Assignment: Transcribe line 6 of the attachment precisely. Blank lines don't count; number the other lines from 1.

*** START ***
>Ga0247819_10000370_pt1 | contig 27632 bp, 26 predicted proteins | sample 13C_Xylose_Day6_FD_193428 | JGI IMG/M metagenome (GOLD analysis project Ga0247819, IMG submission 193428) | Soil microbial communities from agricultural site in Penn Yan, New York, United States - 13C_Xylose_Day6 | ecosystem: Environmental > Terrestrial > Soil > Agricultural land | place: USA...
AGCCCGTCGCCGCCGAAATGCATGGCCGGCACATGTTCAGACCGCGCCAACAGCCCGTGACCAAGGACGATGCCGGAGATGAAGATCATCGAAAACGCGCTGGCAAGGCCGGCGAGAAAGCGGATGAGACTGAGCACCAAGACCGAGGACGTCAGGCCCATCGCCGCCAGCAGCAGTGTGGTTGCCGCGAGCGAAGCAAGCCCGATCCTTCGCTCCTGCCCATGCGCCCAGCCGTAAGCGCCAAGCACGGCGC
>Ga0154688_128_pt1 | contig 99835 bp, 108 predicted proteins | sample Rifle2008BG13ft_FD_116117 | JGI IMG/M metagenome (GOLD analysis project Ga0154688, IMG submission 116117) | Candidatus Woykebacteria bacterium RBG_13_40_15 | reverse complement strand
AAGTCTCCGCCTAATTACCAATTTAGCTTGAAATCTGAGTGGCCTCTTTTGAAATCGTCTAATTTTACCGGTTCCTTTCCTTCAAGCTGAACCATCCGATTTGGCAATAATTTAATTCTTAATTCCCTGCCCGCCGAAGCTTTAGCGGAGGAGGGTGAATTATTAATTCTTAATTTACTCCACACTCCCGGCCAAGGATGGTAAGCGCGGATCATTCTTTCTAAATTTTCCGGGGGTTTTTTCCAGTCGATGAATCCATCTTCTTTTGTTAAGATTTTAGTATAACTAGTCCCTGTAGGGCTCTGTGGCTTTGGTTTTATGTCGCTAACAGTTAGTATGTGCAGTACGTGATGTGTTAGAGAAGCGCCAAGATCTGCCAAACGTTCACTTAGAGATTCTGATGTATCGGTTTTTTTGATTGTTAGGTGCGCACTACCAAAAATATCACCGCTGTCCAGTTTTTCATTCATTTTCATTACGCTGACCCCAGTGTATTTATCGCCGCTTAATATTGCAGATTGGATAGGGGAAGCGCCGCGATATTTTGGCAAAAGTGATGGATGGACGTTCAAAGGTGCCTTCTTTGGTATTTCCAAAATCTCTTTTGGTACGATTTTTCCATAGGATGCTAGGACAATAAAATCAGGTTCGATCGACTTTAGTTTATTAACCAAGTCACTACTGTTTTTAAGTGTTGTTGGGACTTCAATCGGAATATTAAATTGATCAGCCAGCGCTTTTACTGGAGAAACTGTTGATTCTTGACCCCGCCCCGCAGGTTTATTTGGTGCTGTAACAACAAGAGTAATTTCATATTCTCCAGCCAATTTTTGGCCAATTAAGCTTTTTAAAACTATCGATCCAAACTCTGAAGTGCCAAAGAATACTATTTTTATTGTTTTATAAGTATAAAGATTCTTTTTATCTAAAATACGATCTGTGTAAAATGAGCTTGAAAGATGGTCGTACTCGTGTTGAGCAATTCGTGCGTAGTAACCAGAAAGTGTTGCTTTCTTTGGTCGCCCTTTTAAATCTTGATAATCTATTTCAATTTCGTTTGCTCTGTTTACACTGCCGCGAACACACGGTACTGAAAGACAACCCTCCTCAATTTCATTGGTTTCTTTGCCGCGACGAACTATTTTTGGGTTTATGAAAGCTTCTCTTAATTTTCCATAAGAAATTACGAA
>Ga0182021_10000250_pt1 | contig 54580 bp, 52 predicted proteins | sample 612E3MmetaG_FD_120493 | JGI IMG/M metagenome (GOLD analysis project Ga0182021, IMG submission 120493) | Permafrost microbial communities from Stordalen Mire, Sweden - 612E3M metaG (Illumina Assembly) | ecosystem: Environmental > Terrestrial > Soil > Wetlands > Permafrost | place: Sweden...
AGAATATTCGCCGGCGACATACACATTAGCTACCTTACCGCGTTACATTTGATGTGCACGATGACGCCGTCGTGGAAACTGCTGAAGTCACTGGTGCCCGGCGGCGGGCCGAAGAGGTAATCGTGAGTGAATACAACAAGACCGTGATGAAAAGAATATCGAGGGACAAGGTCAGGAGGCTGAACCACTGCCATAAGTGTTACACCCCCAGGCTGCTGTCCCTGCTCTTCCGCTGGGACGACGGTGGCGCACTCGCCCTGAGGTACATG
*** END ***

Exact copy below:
AGAATATTCGCCGGCGACATACACATTAGCTACCTTACCGCGTTACATTTGATGTGCACGATGACGCCGTCGTGGAAACTGCTGAAGTCACTGGTGCCCGGCGGCGGGCCGAAGAGGTAATCGTGAGTGAATACAACAAGACCGTGATGAAAAGAATATCGAGGGACAAGGTCAGGAGGCTGAACCACTGCCATAAGTGTTACACCCCCAGGCTGCTGTCCCTGCTCTTCCGCTGGGACGACGGTGGCGCACTCGCCCTGAGGTACATG